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Tempeh Sandwich with Watercress

What is watercress and why is it good for your gut?

Watercress is a leafy green vegetable in the Brassicaceae family of vegetables and similar to the slightly bitter taste of arugula. Once considered a weed, it was first cultivated in the UK in the early 1800s but is now grown in watery beds throughout the world. It is packed with antioxidants and other vitamins and minerals such as vitamin A, calcium, vitamin C, and manganese. One cup (34 grams) of watercress provides over 100% of the RDI for vitamin K, a fat-soluble vitamin necessary for blood clotting and healthy bones!

Watercress is extremely beneficial for our gut because it contains fiber and is very nutrient-dense. 1 cup of watercress contains 0.2g of fiber! Watercress is also rich in antioxidants and can help fight off oxidative stress and lower the risk of diseases such as cancer, heart disease, and diabetes. There was a study conducted comparing watercress and other cruciferous vegetables in antioxidant levels, and watercress outranked other vegetables when it came to its number of antioxidants and ability to neutralize free radicals. The study found that watercress contained over 40 different unique flavonoids. Flavonoids are beneficial to the gut because they help the gut maintain gut immune homeostasis, increase secondary bile acids, and promote nutrient absorption, especially fats and the fat-soluble vitamins (A,D, E, & K).

Watercress is a great food to add to your diet to diversify microbes in the gut, boost immunity, and prevent harmful diseases such as cancer.

Ways to eat it

  • Watercress is a delicious and nutrient dense vegetable that can replace any green! It can be eaten raw or cooked!

  • Add watercress to your sandwich or burger for a nutrient boost, or make it into a delicious watercress soup!

  • Add watercress into your salads or grain bowls.

  • Sauté watercress in your favorite spices and add as a side to your dinner.

Recipe: Tempeh Sandwich with Watercress

Ingredients (Makes 4 Servings):

  • 4 slices bread of choice

  • 1 cup watercress

  • 3 tomatoes, thinly sliced

  • 2 zucchini, thinly sliced

  • 2 cups kale (collard greens work here as well)

  • 1 Tbsp veggie broth

  • Himalayan pink salt, to taste

  • 2 small avocados, thinly sliced

For the smoky marinated tempeh:

  • 1 (8-ounce) package tempeh, sliced into about 15 slices

  • 1/4 cup vegetable broth

  • 1/4 cup coconut aminos

  • 2 Tbsp rice vinegar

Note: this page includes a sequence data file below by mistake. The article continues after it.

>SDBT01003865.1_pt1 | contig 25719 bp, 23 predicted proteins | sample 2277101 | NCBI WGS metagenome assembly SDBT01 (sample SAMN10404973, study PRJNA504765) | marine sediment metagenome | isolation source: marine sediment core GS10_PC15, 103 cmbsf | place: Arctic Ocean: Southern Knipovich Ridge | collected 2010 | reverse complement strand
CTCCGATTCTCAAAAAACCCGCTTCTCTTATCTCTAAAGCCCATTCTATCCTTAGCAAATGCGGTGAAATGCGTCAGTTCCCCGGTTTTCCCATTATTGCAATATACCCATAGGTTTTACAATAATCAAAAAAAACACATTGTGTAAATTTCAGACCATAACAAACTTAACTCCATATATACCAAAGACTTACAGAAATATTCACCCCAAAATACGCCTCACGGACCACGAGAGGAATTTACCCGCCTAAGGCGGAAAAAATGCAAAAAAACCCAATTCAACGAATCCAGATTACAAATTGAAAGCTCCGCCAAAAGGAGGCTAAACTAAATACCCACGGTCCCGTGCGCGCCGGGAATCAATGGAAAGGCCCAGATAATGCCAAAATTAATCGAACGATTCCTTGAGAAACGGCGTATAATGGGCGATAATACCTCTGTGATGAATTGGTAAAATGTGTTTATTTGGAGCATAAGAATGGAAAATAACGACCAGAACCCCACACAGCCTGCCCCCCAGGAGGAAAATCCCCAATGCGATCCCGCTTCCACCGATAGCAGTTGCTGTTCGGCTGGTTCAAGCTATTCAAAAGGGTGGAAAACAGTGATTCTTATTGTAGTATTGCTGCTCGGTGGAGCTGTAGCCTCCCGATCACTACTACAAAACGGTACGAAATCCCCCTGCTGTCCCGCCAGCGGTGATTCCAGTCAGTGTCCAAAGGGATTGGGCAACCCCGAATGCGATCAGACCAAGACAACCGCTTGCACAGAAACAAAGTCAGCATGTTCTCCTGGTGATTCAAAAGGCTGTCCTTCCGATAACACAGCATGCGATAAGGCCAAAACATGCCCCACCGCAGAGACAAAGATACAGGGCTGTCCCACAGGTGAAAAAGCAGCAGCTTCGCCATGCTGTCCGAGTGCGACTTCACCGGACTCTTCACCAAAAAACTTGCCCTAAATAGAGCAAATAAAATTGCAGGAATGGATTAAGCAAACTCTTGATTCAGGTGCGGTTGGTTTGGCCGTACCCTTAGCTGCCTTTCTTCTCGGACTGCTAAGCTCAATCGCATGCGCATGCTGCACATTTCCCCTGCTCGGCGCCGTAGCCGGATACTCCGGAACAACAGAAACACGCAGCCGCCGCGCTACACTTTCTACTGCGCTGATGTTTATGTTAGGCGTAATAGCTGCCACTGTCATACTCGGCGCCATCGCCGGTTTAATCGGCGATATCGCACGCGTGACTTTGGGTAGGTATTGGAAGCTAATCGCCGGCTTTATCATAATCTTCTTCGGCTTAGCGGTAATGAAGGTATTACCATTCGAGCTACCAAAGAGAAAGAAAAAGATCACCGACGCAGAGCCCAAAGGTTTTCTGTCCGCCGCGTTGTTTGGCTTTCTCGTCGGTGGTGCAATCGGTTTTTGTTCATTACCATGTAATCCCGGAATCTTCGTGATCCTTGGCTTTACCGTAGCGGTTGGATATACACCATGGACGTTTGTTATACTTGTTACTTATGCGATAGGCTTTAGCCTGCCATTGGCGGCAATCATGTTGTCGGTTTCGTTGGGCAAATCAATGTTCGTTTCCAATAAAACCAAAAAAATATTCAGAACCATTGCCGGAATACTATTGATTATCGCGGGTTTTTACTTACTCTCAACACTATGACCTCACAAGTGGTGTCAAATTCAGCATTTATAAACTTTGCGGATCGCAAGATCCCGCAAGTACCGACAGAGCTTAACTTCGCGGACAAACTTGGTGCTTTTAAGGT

• 2 Tbsp date paste

  • 1/2 tsp ground cumin

  • 1/2 tsp smoked paprika

  • black pepper, to taste


  1. Make the tempeh marinade in a small bowl, whisk together the veggie broth, coconut aminos, rice vinegar, date puree, cumin, paprika, and several grinds of pepper.

  2. Place the tempeh in a shallow dish and pour the marinade on top. Gently flip the tempeh pieces to make sure all sides are coated with the marinade. Marinate in the fridge for at least 30 minutes.

  3. Preheat the oven to 425°F and line a baking sheet with parchment paper.

  4. Remove the tempeh from the fridge and place the strips on the baking sheet, reserving the remaining marinade.

  5. Bake for 15-20 minutes or until dark brown around the edges.

  6. Remove from the oven and drizzle the remaining marinade onto the tempeh slices (can also use the air fryer).

  7. Heat the veggie broth and sauté the zucchini, tomatoes, and greens until cooked down.

  8. Assemble 4 sandwiches with the bread (toasted if you like), tempeh, sautéed vegetables, and avocado.

Heal with each meal!

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Groves, M. (2018, August 6). 10 Impressive Health Benefits of Watercress. Healthline.

Li, Z., Lee, H., Liang, X., Liang, D., Wang, Q., Huang, D., & Ong, C. (2018). Profiling of Phenolic

Compounds and Antioxidant Activity of 12 Cruciferous Vegetables. Molecules, 23(5), 1139. doi:10.3390/molecules23051139

Pei, R., Liu, X., & Bolling, B. (2020). Flavonoids and gut health. Current Opinion in Biotechnology,

61, 153–159.

Spies, D. (2019, September 30). Clean Eating Watercress Soup. Clean & Delicious.

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